American Bloomsbury by Susan Cheever
Concord's literary lions, fueled by sexual tension?
American BloomsburyPublisher: Simon & Schuster
Subtitle: Louisa May Alcott, Ralph Waldo Emerson, Margaret Fuller, Nathaniel Hawthorne and Henry David Thoreau: Their Lives...
Author: Susan Cheever
US publication date: 2006-12
In the 1840s and '50s, Henry James once suggested, Concord, Mass., was "the biggest little place in America." Lured by the magnetic and magnanimous Ralph Waldo Emerson, the nation's literary giants -- the American Transcendentalists -- lived in or near the town. Without Emerson's dream of community and the creativity unleashed by their intellectual and romantic entanglements, according to popular writer Susan Cheever, there would have been "no Walden, no The Scarlet Letter, no Little Women," and no articulation of the ideas that ignited the environmental and feminist movements.
"The real spirit of the scenes" in American Bloomsbury, Cheever acknowledges, "came from something simpler than library work." As she walked through marshes and meadows, along the Assabet River, and visited the homes once inhabited by the Alcotts and the Hawthornes, Cheever began to see the sepia tones of their world, hidden beneath the bright hues of 21st-century Concord. Her narrative -- of five people competing with and inspiring one another -- emerged from this "imagined landscape."
Cheever appears often on that landscape. She reflects on the role of her ancestor in the Salem witchcraft trials, recalls that her physician-uncle taught her the meaning of the term "iatrogenic," and remains "haunted" by John Brown's Pottawatomie Massacre. Nonetheless, American Bloomsbury is not a novel or a memoir. Nor is it, alas, a reliable work of history.
Cheever is inadequately informed about mid-19th-century American politics, society and culture. She claims, without evidence, that after the American Revolution, "a freer sexual morality -- more of a frontier morality -- seemed to prevail." She suggests, incorrectly, that in the 1840s, Walt Whitman and Edgar Allan Poe were Emerson's friends. And she asserts (ungrammatically) that "most people" in New England believed "that no one should be judged by the color of their skin" -- before making the opposite assessment a few chapters later.
Cheever's portrait of the Concord intellectuals -- referred to on the book jacket as their "sexy, subversive side" -- originates, apparently, in Freud-inflected speculations about what they could, should, and must have felt about one another. Although she calls her protagonists "the original hippies," Cheever portrays them as "high-minded prudes."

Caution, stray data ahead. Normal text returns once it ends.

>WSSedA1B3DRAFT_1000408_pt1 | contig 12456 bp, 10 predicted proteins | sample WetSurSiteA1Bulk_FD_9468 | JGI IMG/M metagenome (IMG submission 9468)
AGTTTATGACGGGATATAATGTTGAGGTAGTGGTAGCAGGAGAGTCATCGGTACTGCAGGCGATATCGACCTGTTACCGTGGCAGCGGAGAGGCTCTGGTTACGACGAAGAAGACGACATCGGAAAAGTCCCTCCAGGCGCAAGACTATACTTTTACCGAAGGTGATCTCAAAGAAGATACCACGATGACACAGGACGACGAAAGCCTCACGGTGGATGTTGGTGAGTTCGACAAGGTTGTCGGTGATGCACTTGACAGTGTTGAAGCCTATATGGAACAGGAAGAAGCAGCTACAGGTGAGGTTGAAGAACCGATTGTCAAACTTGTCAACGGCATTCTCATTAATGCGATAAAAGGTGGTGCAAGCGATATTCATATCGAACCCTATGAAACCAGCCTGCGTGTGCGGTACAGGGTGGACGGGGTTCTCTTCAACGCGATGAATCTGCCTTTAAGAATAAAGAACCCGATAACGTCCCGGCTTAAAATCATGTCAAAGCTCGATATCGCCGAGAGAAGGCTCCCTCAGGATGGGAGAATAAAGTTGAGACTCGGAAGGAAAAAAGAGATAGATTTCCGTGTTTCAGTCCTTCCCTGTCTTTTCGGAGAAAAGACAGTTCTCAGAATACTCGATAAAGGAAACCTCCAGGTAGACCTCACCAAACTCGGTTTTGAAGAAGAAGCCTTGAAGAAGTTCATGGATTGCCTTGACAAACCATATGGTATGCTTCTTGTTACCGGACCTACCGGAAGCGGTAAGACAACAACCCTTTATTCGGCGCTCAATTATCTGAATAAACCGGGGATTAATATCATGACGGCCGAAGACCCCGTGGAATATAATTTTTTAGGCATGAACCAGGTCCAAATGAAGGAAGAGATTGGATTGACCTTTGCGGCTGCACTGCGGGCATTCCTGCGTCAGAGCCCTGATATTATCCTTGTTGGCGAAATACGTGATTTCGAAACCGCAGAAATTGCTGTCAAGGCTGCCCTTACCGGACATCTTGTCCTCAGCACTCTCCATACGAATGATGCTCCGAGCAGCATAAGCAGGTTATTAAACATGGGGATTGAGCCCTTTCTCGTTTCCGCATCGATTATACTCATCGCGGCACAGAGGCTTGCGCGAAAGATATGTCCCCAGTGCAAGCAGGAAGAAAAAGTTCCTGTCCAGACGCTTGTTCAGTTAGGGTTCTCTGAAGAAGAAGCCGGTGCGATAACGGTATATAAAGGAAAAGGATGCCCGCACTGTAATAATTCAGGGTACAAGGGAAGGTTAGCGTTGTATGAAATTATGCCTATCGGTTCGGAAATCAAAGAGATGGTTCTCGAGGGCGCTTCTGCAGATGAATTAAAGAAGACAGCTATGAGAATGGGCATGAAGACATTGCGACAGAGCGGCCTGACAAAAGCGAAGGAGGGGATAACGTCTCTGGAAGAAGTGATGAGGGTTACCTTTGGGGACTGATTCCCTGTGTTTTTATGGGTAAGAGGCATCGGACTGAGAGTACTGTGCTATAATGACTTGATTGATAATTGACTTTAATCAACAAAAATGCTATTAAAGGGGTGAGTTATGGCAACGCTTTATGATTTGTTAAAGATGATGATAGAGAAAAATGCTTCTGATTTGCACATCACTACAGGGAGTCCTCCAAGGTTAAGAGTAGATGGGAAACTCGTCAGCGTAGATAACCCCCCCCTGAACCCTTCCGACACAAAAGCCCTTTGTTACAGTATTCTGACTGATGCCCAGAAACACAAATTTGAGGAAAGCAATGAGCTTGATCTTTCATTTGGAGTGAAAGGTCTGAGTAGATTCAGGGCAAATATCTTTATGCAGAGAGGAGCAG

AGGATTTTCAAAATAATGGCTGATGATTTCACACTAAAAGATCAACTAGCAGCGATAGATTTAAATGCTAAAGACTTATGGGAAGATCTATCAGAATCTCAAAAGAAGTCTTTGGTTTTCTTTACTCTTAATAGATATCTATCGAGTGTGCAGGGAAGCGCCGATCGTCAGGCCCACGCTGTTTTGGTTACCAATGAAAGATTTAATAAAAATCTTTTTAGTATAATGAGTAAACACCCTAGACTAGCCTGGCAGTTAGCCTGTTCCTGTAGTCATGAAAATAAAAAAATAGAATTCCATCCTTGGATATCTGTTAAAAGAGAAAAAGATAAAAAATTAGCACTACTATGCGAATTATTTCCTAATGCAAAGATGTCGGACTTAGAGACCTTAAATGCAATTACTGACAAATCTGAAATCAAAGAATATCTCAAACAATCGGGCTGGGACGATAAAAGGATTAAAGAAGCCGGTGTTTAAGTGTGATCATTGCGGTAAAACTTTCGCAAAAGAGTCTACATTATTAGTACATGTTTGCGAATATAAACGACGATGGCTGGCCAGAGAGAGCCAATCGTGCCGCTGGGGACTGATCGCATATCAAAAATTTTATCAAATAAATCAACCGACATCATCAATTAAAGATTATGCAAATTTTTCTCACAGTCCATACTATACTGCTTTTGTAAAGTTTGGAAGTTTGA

Beneath the superficial concord of Concord, she imagines a combustible Victorian atmosphere of lust, envy, repression and sublimation. Cheever's Hawthorne is "a rat with women," who courted Elizabeth Peabody, married her duller and more docile sister Sophia, and then toyed with Margaret Fuller. Emerson, who believed that Fuller "had always somehow belonged to him," evicted the Hawthornes from the house they were renting when she "floated out of his grasp."
Thoreau, Cheever contends, loved Fuller as well. But he also fell for Emerson's wife, Lidian, "after having done some flirting with her sister." While living in New York City, he wrote her "a frank letter bordering on something else." What's the smoking gun? "You must know," Thoreau wrote, "that you represent to me woman."
Thoreau was devastated, Cheever concludes, without documentation, when Lidian sent a "cool note" affirming their friendship. Several years later, Emerson went to Europe and left Thoreau in charge of his household. Lidian, Cheever reports, seemed "cheered" by the younger man -- and three-year-old Eddy asked Thoreau, "Will you be my father?" When Emerson returned, Thoreau no longer felt welcome, built his own place on land owned by his (former) friend, and wrote "Walden.
Without these consuming and unrequited loves, American Bloomsbury implies, the Concord quintet might well have been underachievers. But the "imagined landscape" described in these pages does not do justice to what we know -- and can legitimately say -- about their lives, works, characters and feelings.
Glenn C. Altschuler is the Thomas and Dorothy Litwin Professor of American Studies at Cornell University.